The majority of the in-scope suppliers responded to our request by providing only company level data without specifying whether 3TG were contained in products supplied to the Corporation. Certain of the Corporation's suppliers indicated 3TG contained in the products they supplied originated solely from scrap or recycled sources.

Our reasonable country of origin inquiry investigation did not produce sufficient information from suppliers for the Corporation to determine whether the necessary 3TG in the Corporation's products originated in the covered countries or whether the necessary 3TG were from recycled or scrap sources. Therefore, the Corporation undertook due diligence measures to gather more information about the source and chain of custody about the 3TG in our products.

Design of Due Diligence Framework

The Corporation designed its program to conform, in all material respects, with the OECD Due Diligence Guidance for Responsible Supply Chains of Minerals from Conflict-Affected and High-Risk Areas and the related Supplements for gold and for tantalum, tin and tungsten.

Due Diligence Measures Performed

OECD Step 1: Establish Strong Company Management Systems


The Corporation maintains a conflict minerals policy. The policy is referred to in the Corporation’s Supplier Code of Conduct, has been distributed to certain targeted suppliers and is publicly available at Our corporate website and its contents are provided for convenience only.  The website and its contents are not incorporated by reference into this Report nor deemed filed with the Securities and Exchange Commission.

Internal Team

The Corporation's management system includes a leadership team of the Senior Vice President, General Counsel and Secretary as the executive sponsor, and oversight and participation of the Director of Compliance, Vice President, Strategic Procurement (oversight of office furniture procurement) and the Vice President, Supply Chain (oversight of hearth procurement).

A core team conducted the due diligence measures and provided updates and reported to the leadership team throughout the process utilizing face-to-face meetings and written reports. The core compliance team included representatives from the Corporation's Law, Internal Audit, Procurement and Global Sourcing departments.

Control Systems

The Corporation primarily worked directly with its suppliers to determine upstream entities in the supply chain. The Corporation participated in work groups within the National Association of Manufacturers (NAM), Manufacturers Alliance for Productivity & Innovation (MAPI) and with the Business and Institutional Furniture Manufacturers Association (BIFMA) to identify common industry suppliers and centralize the engagement and training efforts. It is the Corporation’s policy to retain relevant supplier responses documentation for no less than five (5) years.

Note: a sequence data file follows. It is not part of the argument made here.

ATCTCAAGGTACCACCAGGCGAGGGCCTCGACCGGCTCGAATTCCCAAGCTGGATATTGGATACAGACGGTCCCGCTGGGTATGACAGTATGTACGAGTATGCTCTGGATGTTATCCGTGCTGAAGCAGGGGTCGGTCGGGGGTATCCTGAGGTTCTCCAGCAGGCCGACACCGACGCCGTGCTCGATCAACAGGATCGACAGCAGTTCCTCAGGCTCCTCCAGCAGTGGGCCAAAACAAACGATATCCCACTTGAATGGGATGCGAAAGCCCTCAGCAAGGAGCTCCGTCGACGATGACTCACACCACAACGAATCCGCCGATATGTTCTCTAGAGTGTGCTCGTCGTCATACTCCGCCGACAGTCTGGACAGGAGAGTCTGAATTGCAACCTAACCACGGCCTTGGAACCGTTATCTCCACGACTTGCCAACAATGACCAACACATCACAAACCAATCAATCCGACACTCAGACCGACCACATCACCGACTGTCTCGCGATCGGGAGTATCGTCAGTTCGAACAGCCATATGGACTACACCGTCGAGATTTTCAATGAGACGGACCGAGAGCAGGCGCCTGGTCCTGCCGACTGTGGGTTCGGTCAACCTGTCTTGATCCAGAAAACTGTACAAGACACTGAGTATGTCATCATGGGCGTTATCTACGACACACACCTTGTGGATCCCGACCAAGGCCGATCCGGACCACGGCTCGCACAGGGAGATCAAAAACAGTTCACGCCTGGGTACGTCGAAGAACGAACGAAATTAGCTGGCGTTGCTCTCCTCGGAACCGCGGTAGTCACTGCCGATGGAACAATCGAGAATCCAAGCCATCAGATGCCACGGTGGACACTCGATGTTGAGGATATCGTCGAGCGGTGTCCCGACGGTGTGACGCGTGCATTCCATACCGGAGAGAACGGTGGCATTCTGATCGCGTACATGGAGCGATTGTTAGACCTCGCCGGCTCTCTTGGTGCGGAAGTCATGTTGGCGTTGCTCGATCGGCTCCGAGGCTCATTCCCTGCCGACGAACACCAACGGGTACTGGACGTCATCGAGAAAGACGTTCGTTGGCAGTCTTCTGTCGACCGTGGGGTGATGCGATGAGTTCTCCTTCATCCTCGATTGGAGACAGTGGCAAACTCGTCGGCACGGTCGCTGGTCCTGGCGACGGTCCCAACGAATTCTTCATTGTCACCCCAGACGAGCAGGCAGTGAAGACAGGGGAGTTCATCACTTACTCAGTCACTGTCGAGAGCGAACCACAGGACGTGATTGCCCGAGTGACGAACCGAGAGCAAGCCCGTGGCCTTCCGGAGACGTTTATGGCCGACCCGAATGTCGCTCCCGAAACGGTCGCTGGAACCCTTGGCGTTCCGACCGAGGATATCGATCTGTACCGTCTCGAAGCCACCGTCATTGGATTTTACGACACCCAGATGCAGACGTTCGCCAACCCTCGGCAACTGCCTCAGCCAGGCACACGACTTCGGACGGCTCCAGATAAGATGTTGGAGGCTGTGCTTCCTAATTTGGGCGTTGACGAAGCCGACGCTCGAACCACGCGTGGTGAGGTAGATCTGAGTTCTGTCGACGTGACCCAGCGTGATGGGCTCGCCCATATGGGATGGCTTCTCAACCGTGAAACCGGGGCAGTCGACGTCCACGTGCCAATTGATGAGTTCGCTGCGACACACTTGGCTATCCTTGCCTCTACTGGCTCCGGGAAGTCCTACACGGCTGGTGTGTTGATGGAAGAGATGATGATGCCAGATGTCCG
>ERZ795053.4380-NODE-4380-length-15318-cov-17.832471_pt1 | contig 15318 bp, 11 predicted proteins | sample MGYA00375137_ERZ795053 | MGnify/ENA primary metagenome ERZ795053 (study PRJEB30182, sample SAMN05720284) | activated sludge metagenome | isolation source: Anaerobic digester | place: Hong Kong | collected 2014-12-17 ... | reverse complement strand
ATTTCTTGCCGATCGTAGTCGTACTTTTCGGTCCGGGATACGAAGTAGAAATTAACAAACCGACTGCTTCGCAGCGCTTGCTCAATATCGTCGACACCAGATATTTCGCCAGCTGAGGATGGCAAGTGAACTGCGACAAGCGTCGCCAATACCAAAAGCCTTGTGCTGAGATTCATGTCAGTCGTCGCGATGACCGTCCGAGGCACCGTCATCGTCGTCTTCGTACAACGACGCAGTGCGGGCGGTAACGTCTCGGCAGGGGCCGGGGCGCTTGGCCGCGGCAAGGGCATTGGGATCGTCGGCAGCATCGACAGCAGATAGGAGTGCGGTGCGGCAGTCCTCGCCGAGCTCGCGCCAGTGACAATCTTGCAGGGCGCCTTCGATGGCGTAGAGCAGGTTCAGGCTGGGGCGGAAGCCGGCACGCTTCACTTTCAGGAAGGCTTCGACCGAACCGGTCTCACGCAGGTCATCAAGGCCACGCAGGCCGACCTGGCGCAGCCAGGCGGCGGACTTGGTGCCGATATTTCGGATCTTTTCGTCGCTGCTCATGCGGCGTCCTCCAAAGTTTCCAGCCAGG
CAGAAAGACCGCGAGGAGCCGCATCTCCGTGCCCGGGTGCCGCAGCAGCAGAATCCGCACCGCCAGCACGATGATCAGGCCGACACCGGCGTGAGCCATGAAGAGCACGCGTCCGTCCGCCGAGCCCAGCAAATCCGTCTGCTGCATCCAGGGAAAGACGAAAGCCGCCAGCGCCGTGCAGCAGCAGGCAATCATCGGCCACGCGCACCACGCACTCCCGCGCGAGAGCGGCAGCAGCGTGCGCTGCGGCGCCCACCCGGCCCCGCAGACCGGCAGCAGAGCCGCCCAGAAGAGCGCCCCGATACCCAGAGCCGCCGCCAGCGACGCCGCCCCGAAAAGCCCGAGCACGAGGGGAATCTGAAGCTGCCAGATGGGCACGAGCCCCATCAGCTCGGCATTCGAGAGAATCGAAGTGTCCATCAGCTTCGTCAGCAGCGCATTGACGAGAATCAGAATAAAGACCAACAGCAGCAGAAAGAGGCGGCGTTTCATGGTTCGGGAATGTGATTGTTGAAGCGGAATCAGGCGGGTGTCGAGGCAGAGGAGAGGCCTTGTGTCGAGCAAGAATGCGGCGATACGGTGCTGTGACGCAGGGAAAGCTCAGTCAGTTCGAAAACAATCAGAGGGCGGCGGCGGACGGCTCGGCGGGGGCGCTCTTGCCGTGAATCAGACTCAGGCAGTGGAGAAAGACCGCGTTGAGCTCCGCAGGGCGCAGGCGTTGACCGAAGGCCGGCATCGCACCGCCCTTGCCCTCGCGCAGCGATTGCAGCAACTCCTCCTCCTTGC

Supplier Engagement and Training

To educate our suppliers about the requirements of the Rule, the Corporation offered to its in-scope suppliers access to online resources and training and personal assistance as required.  The Corporation also provided background materials and an overview of the Rule to in-scope suppliers it contacted.
The Corporation’s Supplier Code of Conduct includes a conflict minerals provision and its standard supply agreements include a contractual provision addressing 3TG sourcing and information.

Grievance Mechanism

The Corporation's conflict minerals policy directs suppliers to report any policy violations or issues through the Corporation's Speak Up! ethics hotline at

OECD Step 2: Identify and Assess Risk in the Supply Chain
We reviewed the responses provided by our suppliers to determine if their responses were incomplete, inconsistent with other responses from similar suppliers, or contained what we believed could be inaccurate information. After identifying incomplete, inconsistent or inaccurate responses, we followed-up with suppliers to obtain more complete and accurate responses.